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LINGUIST List 17.1709

Mon Jun 05 2006

Diss: Discourse Analysis: Markman: 'Computer-Mediated Conversation...'

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        1.    Kris Markman, Computer-Mediated Conversation: The organization of talk in chat-based virtual team meetings


Message 1: Computer-Mediated Conversation: The organization of talk in chat-based virtual team meetings
Date: 05-Jun-2006
From: Kris Markman <krismalumni.utexas.net>
Subject: Computer-Mediated Conversation: The organization of talk in chat-based virtual team meetings


Institution: University of Texas at Austin
Program: Department of Communication Studies
Dissertation Status: Completed
Degree Date: 2006

Author: Kris M. Markman

Dissertation Title: Computer-Mediated Conversation: The organization of talk in chat-based virtual team meetings

Linguistic Field(s): Discourse Analysis

Dissertation Director:
Jurgen K. Streeck

Dissertation Abstract:

This dissertation is a qualitative, microanalytic case study of
conversation in computer chat-based virtual team meetings. Five
undergraduate students enrolled in a summer term (5.5 weeks) independent
study course worked together as a virtual (i.e. noncollocated) team to
research and create a multimedia presentation. I employed a Conversation
Analytic approach to analyze the chat transcripts and video recordings made
from each team member's computer screen to explain how conversation is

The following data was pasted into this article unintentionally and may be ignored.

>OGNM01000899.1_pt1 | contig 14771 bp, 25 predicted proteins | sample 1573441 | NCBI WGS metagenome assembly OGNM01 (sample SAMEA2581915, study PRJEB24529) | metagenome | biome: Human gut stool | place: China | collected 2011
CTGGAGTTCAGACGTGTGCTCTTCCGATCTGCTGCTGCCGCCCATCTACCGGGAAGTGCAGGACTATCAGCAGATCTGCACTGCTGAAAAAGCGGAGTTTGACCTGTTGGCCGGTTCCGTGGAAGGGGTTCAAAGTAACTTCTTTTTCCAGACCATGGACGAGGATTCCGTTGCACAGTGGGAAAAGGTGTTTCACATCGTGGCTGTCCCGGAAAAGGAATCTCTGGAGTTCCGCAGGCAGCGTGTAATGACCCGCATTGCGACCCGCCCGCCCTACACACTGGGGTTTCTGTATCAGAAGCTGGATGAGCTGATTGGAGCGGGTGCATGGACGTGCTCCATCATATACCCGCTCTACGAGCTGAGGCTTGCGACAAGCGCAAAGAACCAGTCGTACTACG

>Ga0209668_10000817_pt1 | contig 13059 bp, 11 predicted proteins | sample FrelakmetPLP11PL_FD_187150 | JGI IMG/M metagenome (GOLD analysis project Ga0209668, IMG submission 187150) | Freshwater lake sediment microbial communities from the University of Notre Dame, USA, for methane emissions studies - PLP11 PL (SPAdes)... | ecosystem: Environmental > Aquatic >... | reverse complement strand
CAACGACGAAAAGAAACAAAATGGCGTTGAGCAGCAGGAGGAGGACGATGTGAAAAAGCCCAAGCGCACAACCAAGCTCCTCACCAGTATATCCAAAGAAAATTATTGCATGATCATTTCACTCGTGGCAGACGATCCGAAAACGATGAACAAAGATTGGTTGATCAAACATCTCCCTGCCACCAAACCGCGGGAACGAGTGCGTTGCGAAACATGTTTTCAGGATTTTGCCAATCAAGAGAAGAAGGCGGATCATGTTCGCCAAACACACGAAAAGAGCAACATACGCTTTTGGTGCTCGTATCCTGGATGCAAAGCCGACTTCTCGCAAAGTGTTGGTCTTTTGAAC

organized in small group quasi-synchronous computer chat. I show how the
disjointed temporality of chat conversations gives rise to a system of turn
organization (threading) that is topical, rather than strictly sequential,
in nature. I describe the system of turn allocation used by team members,
and how allocation techniques in small group chat differ from those
commonly found in large chat rooms. In addition, I discuss how participants
achieve intersubjective understanding in chat through an examination of
repair phenomena. I found that, as with spoken conversation, self-repair is
the dominant type of repair found in chat. However, I also found that
repair in chat could serve social functions for the group, by serving as a
resource for participants to determine norms for spelling and other typing
conventions in their chat meetings. I also examine the chat transcripts as
examples of meeting talk, with a particular focus on how conversational
practices such as openings and closings work to structure meetings in chat.
I found that the structural characteristics of chat made opening and
closing meetings a complicated process subject to frequent interruptions,
and that a two-stage process was adapted by the team for opening and
closing their meetings. This project advances our understanding of how
quasi-synchronous computer-mediated communication is structured, and how
the use of this medium by a virtual team can affect collaboration. I show
how an analysis of the structure of chat conversations offers an
explanation for why computer chat is not widely used in organizational
settings, why people sometimes describe feeling uncomfortable with these
types of meetings. Based on my findings, I also offer a set of
recommendations for practitioners for making virtual meetings more successful.



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